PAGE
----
Emer Martin’s second novel (after Breakfast in Babylon) begins in a hallucinogenic
version of Frank McCourt’s washed-out Ireland and winds up poolside in Hawaii, where a gay whiskey priest is recuperating after plastic surgery. In between Dublin and Maui, the narrative bounces from New York to Miami to Tokyo to
Vegas to Mexico City to
Havana to mosquito-plagued Central American villages.
You could get jet lag without ever leaving your armchair.
The priest in question is
Oscar, expatriate uncle to five red-haired Irish lads and
lasses: Aisling, Orla, Siobhan, Patrick, and Keelin. Having made good in America, Oscar returns periodically to visit his twin sister, Molly, and her brood. Keelin might actually make something of herself, while Aisling strides across the earth like a giant out of Irish legend, larger than life with her red mane and “massive power of thighs.” Molly sits passive by the telly, growing larger as her children grow up fretful around her, prey to “the doubting disease,” their father’s obsessive-compulsive disorder. Not much else is left for them; Ireland has given itself over to “television, history, and the church; Rome kept their souls, England took their language and their land, and now America had captured their imagination.”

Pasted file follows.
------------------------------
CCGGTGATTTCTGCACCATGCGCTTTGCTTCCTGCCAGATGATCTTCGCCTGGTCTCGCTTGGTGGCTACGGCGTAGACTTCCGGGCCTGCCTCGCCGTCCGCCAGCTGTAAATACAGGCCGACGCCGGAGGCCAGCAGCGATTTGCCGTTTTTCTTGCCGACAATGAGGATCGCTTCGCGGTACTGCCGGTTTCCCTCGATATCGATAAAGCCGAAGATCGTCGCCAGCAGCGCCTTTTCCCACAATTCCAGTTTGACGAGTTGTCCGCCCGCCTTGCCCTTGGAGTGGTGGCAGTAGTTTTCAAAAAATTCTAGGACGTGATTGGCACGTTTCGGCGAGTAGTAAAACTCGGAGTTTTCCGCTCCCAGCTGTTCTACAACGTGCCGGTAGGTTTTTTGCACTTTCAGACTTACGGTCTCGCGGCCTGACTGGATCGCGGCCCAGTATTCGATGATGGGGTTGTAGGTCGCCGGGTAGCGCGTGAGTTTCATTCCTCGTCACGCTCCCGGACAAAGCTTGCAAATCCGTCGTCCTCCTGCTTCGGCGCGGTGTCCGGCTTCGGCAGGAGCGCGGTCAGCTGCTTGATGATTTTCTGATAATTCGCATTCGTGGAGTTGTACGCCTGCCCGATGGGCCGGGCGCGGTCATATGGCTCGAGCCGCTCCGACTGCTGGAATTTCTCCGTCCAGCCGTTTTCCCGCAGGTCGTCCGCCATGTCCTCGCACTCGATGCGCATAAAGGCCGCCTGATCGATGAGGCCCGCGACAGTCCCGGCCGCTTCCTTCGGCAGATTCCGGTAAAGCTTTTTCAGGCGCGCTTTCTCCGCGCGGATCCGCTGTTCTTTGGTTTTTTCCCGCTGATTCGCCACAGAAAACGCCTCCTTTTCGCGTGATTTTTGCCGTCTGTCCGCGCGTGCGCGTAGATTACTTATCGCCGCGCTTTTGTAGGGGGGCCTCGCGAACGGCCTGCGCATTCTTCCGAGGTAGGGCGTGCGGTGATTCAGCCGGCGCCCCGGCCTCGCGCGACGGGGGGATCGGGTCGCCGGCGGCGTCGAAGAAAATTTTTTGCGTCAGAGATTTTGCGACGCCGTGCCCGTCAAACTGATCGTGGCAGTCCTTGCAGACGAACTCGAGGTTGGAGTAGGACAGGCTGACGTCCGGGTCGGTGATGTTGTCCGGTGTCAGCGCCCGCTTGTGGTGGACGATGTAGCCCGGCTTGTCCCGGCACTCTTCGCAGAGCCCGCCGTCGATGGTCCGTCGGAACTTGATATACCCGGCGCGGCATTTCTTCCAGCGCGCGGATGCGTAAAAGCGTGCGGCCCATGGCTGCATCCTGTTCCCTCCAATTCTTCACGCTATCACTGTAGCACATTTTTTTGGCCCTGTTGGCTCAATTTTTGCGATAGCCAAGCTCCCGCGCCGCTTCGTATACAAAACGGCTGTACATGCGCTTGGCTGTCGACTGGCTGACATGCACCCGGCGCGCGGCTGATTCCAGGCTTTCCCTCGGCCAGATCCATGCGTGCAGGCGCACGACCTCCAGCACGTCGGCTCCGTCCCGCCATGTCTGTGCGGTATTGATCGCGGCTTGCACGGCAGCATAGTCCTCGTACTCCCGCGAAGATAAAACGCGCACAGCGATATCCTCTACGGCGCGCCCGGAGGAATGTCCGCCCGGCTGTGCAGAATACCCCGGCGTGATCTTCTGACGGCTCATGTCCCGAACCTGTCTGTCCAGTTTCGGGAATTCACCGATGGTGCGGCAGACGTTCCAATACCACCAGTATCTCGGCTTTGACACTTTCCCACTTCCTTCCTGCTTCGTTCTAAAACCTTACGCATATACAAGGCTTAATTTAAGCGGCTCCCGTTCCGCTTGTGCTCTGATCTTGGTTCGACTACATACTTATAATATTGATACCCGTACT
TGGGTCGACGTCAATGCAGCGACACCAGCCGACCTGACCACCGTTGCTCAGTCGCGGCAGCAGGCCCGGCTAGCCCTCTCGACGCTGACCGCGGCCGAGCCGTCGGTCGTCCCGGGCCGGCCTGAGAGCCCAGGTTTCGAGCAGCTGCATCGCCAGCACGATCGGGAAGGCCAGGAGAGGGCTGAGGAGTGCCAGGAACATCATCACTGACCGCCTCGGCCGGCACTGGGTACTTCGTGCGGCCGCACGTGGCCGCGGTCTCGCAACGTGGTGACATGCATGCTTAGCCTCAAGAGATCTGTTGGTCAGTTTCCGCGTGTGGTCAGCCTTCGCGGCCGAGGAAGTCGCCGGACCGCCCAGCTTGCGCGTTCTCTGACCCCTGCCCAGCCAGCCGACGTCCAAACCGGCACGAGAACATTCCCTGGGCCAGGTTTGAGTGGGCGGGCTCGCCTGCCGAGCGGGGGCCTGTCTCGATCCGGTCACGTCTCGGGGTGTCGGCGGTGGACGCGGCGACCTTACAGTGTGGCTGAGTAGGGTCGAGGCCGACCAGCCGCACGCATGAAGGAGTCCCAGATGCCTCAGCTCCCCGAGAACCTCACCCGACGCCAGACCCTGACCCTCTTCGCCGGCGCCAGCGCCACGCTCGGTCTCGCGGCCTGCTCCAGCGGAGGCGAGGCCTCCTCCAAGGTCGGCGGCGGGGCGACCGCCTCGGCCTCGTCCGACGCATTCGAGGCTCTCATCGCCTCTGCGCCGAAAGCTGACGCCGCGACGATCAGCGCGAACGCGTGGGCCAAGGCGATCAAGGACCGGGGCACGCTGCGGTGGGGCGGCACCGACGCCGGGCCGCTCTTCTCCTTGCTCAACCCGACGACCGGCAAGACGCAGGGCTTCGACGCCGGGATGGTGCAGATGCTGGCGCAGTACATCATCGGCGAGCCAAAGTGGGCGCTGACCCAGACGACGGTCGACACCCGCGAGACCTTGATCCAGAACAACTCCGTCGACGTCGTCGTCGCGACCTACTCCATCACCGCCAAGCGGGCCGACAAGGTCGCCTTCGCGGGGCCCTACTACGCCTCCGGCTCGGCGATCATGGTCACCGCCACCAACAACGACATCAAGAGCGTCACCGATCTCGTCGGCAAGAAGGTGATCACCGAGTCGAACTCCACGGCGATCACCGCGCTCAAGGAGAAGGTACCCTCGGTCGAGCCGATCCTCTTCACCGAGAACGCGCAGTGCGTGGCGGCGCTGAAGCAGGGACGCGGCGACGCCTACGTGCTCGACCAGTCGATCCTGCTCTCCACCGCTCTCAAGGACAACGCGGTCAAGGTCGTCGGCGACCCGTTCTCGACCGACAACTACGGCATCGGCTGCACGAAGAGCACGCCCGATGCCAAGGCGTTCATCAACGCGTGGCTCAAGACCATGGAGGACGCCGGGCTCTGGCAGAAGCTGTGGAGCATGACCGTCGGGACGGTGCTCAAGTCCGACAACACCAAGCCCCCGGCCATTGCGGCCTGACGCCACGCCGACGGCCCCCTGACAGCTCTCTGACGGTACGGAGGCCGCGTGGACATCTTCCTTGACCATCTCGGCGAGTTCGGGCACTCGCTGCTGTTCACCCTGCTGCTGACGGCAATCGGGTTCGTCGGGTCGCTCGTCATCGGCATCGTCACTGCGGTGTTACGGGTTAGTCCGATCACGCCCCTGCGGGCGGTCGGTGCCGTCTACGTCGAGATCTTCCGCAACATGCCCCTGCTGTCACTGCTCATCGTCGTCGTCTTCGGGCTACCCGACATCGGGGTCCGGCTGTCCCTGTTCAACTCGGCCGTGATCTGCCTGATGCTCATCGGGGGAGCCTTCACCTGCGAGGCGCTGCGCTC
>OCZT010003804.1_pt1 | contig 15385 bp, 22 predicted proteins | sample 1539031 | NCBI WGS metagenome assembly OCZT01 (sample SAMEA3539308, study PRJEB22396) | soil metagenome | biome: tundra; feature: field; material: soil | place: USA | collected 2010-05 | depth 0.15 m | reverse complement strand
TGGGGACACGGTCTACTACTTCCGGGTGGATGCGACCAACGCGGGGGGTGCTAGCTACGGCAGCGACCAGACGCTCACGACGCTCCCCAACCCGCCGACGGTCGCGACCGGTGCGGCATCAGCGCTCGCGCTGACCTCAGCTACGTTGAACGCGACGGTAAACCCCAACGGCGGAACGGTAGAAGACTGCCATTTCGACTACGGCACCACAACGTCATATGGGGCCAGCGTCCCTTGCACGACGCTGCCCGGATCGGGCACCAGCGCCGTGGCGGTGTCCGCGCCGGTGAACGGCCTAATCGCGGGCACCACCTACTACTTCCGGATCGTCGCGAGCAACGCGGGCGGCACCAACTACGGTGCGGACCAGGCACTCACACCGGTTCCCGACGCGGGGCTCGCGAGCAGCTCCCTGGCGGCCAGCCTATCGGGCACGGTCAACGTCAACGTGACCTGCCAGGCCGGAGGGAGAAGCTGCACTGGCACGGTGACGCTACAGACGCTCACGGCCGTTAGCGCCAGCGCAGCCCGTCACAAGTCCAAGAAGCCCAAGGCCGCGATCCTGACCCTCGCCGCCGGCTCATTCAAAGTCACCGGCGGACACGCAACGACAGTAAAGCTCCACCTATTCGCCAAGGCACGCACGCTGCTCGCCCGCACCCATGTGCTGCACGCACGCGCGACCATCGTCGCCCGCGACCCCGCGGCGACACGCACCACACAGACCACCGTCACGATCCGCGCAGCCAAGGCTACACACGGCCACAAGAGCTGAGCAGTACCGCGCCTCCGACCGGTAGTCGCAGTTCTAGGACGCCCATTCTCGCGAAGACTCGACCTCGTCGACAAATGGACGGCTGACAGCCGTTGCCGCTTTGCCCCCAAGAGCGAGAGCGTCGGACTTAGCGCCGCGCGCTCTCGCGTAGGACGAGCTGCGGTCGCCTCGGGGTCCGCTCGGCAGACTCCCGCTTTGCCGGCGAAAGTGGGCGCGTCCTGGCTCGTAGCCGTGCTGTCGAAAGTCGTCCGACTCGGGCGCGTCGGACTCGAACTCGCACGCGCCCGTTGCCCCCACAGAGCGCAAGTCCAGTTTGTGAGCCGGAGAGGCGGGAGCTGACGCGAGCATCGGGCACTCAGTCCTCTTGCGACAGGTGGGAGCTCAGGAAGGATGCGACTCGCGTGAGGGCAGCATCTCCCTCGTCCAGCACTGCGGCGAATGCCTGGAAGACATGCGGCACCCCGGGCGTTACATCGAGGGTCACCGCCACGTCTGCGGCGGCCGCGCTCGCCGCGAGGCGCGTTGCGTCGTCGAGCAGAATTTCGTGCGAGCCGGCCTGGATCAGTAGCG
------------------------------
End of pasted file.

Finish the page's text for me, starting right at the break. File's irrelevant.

At last Aisling makes her escape; but soon the postcards stop coming, and Molly sends capable Keelin and anorexic Siobhan after her. The two get drunk, get high, dally with
Aisling’s former lovers and friends as they search the world for their sister, “history’s escapee,” a creature evolving beyond the reach of blood and family. There are the bones of a good tale here, and more than a little lovely language. But as Martin’s characters stagger around the globe, bingeing and obsessing instead of
developing, the book’s surest theme keeps getting left
behind, like a suitcase that doesn’t make the connecting flight: “They had all stolen a brief existence from an indifferent history, and in the end these borrowed lives would break their hearts.”
This article from the Village Voice Archive was posted on February 23, 1999